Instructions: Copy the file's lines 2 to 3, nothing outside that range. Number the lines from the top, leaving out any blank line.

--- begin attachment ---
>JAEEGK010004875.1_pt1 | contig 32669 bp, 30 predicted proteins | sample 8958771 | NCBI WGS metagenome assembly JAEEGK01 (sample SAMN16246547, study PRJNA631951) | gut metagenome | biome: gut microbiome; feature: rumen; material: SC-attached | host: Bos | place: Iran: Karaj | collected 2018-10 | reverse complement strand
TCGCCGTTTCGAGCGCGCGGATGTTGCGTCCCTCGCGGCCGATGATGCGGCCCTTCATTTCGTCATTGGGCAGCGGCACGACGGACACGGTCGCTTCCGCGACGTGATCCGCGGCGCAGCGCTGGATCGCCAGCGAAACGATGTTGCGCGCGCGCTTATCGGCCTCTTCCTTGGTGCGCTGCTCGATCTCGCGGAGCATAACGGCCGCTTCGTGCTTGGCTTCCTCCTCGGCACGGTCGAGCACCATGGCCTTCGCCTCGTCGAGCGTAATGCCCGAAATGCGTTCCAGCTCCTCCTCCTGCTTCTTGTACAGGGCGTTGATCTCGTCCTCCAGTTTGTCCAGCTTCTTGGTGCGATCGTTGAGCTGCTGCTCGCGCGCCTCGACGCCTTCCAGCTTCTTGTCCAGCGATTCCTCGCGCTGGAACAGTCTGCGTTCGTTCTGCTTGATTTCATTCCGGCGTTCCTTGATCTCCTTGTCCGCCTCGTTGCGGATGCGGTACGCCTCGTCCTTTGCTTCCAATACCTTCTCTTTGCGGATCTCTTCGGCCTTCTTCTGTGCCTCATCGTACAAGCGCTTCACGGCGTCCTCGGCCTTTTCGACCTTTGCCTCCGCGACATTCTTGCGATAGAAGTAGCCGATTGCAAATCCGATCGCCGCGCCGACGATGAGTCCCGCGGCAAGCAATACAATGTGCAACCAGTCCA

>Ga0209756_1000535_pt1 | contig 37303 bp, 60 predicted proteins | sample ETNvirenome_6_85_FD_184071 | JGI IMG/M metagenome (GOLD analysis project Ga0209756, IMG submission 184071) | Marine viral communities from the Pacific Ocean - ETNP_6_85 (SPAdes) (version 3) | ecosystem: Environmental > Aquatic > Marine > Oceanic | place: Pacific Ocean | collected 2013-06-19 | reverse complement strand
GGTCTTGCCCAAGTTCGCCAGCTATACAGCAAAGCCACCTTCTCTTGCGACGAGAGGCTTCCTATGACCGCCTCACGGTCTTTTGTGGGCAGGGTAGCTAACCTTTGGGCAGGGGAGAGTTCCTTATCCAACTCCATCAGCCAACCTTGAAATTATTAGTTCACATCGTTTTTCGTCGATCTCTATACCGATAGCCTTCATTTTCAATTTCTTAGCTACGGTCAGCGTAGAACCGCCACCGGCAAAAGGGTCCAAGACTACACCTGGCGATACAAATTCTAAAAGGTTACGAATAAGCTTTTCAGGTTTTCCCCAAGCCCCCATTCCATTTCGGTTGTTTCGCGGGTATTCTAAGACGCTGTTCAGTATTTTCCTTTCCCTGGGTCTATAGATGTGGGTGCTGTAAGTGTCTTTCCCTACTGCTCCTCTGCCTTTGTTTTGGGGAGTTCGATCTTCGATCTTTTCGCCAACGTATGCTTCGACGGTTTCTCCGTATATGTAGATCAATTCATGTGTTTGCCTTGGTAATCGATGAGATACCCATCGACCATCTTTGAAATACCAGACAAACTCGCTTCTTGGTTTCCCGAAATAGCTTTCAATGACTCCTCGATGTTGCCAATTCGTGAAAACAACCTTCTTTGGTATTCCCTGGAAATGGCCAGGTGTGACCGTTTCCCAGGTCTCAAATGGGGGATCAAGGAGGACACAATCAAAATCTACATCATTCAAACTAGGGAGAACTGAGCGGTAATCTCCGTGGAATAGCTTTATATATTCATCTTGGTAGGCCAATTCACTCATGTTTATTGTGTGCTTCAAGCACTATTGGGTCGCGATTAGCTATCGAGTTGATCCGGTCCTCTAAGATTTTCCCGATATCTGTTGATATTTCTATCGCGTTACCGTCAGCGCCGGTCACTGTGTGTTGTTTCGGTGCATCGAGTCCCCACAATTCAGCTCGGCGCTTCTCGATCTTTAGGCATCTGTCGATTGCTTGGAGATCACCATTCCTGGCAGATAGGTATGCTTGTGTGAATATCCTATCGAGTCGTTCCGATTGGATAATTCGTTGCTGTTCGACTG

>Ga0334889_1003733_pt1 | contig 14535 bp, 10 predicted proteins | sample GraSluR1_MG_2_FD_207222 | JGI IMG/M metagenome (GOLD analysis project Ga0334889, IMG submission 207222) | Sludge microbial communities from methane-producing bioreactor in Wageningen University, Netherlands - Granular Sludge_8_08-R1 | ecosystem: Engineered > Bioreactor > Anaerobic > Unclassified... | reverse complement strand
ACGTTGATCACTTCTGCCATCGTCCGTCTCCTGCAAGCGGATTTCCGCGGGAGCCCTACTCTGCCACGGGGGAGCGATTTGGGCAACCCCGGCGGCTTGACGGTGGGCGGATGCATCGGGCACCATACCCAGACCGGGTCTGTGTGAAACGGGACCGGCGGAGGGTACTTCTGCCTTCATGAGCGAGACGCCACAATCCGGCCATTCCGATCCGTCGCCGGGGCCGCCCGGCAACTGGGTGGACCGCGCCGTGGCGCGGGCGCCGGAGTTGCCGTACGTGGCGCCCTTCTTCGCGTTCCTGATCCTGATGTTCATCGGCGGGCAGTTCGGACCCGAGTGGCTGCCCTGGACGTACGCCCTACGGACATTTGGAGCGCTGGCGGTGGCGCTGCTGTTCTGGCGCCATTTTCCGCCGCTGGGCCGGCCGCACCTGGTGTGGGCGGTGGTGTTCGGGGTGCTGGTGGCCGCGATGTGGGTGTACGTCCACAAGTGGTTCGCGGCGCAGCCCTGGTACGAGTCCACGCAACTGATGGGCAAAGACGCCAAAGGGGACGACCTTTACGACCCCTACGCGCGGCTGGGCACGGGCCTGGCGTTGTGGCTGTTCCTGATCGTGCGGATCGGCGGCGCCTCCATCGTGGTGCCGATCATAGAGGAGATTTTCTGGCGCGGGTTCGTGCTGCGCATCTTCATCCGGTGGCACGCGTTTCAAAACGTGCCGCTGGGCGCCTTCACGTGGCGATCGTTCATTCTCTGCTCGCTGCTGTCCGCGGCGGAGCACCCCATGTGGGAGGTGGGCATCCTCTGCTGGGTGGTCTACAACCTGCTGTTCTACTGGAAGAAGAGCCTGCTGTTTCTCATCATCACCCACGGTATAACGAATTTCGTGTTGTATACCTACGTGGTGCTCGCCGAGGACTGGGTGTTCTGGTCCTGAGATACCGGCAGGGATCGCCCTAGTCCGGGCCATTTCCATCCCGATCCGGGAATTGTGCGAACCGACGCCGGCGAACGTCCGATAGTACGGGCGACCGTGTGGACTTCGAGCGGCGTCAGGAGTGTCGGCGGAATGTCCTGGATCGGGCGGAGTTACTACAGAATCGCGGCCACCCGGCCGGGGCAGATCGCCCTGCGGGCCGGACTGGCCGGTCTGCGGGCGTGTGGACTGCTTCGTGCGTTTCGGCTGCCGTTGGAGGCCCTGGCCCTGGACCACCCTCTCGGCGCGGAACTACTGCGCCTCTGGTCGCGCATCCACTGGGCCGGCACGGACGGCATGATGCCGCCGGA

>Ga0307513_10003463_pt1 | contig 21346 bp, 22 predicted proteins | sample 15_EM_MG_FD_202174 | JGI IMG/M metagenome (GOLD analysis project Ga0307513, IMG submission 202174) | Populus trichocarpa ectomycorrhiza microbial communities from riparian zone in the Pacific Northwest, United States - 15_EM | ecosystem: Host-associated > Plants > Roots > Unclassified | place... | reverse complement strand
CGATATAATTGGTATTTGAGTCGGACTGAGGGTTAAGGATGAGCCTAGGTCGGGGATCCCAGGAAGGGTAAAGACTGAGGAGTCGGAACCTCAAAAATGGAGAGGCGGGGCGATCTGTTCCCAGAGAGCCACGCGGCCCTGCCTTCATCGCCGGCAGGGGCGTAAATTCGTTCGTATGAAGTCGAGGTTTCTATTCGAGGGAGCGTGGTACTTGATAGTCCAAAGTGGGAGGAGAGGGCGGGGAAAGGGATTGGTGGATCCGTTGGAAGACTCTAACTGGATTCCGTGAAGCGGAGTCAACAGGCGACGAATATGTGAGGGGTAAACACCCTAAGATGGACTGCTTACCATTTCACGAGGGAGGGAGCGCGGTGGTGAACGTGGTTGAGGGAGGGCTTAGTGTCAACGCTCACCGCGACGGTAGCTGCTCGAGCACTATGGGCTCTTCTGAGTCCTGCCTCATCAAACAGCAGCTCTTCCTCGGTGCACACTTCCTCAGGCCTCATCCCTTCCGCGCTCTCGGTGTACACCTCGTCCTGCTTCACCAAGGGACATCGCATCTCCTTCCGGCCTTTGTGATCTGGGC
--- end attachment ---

TCGCCGTTTCGAGCGCGCGGATGTTGCGTCCCTCGCGGCCGATGATGCGGCCCTTCATTTCGTCATTGGGCAGCGGCACGACGGACACGGTCGCTTCCGCGACGTGATCCGCGGCGCAGCGCTGGATCGCCAGCGAAACGATGTTGCGCGCGCGCTTATCGGCCTCTTCCTTGGTGCGCTGCTCGATCTCGCGGAGCATAACGGCCGCTTCGTGCTTGGCTTCCTCCTCGGCACGGTCGAGCACCATGGCCTTCGCCTCGTCGAGCGTAATGCCCGAAATGCGTTCCAGCTCCTCCTCCTGCTTCTTGTACAGGGCGTTGATCTCGTCCTCCAGTTTGTCCAGCTTCTTGGTGCGATCGTTGAGCTGCTGCTCGCGCGCCTCGACGCCTTCCAGCTTCTTGTCCAGCGATTCCTCGCGCTGGAACAGTCTGCGTTCGTTCTGCTTGATTTCATTCCGGCGTTCCTTGATCTCCTTGTCCGCCTCGTTGCGGATGCGGTACGCCTCGTCCTTTGCTTCCAATACCTTCTCTTTGCGGATCTCTTCGGCCTTCTTCTGTGCCTCATCGTACAAGCGCTTCACGGCGTCCTCGGCCTTTTCGACCTTTGCCTCCGCGACATTCTTGCGATAGAAGTAGCCGATTGCAAATCCGATCGCCGCGCCGACGATGAGTCCCGCGGCAAGCAATACAATGTGCAACCAGTCCA

>Ga0209756_1000535_pt1 | contig 37303 bp, 60 predicted proteins | sample ETNvirenome_6_85_FD_184071 | JGI IMG/M metagenome (GOLD analysis project Ga0209756, IMG submission 184071) | Marine viral communities from the Pacific Ocean - ETNP_6_85 (SPAdes) (version 3) | ecosystem: Environmental > Aquatic > Marine > Oceanic | place: Pacific Ocean | collected 2013-06-19 | reverse complement strand